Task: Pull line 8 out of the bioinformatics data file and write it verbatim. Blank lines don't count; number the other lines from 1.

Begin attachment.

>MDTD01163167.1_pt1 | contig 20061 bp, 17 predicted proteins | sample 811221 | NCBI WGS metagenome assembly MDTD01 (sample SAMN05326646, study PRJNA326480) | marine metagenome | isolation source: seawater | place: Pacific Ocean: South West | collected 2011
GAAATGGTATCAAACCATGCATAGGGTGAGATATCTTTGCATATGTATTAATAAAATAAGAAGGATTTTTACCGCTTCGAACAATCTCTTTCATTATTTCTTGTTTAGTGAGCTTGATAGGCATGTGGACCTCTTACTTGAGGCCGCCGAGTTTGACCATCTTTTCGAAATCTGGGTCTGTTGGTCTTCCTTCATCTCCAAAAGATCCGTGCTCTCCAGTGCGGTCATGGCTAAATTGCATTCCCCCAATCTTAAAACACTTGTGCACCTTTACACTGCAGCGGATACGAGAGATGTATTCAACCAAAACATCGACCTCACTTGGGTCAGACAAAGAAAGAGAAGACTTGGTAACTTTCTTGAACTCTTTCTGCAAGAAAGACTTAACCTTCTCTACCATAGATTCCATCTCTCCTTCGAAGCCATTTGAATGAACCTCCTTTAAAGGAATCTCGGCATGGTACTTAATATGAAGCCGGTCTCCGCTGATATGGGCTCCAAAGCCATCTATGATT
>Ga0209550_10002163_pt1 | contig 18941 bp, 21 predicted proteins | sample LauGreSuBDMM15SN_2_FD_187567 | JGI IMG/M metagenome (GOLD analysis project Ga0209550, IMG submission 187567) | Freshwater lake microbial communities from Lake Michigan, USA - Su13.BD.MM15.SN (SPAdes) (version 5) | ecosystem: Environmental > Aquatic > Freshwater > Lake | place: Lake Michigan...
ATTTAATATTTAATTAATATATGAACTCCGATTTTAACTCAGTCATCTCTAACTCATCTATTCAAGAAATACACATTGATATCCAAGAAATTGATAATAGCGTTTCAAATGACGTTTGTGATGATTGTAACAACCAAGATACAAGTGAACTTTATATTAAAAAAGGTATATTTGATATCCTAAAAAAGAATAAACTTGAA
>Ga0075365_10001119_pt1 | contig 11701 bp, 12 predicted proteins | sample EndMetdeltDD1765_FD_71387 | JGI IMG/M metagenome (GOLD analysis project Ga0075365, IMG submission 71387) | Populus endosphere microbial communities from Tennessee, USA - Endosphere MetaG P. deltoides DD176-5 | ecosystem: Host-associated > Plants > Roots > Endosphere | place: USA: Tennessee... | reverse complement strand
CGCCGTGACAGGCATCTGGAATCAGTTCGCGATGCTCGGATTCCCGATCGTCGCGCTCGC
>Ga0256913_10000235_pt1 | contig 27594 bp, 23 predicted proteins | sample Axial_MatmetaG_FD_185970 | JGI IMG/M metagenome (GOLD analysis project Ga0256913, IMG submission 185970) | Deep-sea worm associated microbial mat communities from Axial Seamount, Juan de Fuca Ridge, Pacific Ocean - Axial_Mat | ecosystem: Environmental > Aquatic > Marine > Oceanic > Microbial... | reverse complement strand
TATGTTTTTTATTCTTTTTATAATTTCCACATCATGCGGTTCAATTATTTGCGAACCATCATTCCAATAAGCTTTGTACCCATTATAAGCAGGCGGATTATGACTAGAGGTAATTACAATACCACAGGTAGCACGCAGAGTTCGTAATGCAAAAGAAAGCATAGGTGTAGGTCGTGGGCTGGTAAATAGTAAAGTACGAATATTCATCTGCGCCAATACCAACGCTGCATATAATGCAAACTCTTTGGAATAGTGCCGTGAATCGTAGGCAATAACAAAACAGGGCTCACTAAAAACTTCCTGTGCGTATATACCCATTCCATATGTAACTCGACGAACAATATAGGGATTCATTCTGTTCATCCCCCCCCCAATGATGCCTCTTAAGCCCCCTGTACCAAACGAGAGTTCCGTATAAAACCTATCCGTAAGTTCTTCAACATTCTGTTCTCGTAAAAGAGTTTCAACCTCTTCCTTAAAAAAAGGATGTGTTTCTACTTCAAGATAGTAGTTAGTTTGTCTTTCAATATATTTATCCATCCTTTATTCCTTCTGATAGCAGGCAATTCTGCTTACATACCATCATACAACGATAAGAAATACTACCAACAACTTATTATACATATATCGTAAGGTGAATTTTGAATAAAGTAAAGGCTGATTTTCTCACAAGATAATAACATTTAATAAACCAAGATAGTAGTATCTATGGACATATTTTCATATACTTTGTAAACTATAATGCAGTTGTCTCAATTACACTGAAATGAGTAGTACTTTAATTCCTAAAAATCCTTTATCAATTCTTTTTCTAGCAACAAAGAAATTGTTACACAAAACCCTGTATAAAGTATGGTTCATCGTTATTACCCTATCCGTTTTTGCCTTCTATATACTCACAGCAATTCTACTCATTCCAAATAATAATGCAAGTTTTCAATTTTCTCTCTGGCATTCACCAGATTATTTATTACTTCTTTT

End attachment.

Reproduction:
TATGTTTTTTATTCTTTTTATAATTTCCACATCATGCGGTTCAATTATTTGCGAACCATCATTCCAATAAGCTTTGTACCCATTATAAGCAGGCGGATTATGACTAGAGGTAATTACAATACCACAGGTAGCACGCAGAGTTCGTAATGCAAAAGAAAGCATAGGTGTAGGTCGTGGGCTGGTAAATAGTAAAGTACGAATATTCATCTGCGCCAATACCAACGCTGCATATAATGCAAACTCTTTGGAATAGTGCCGTGAATCGTAGGCAATAACAAAACAGGGCTCACTAAAAACTTCCTGTGCGTATATACCCATTCCATATGTAACTCGACGAACAATATAGGGATTCATTCTGTTCATCCCCCCCCCAATGATGCCTCTTAAGCCCCCTGTACCAAACGAGAGTTCCGTATAAAACCTATCCGTAAGTTCTTCAACATTCTGTTCTCGTAAAAGAGTTTCAACCTCTTCCTTAAAAAAAGGATGTGTTTCTACTTCAAGATAGTAGTTAGTTTGTCTTTCAATATATTTATCCATCCTTTATTCCTTCTGATAGCAGGCAATTCTGCTTACATACCATCATACAACGATAAGAAATACTACCAACAACTTATTATACATATATCGTAAGGTGAATTTTGAATAAAGTAAAGGCTGATTTTCTCACAAGATAATAACATTTAATAAACCAAGATAGTAGTATCTATGGACATATTTTCATATACTTTGTAAACTATAATGCAGTTGTCTCAATTACACTGAAATGAGTAGTACTTTAATTCCTAAAAATCCTTTATCAATTCTTTTTCTAGCAACAAAGAAATTGTTACACAAAACCCTGTATAAAGTATGGTTCATCGTTATTACCCTATCCGTTTTTGCCTTCTATATACTCACAGCAATTCTACTCATTCCAAATAATAATGCAAGTTTTCAATTTTCTCTCTGGCATTCACCAGATTATTTATTACTTCTTTT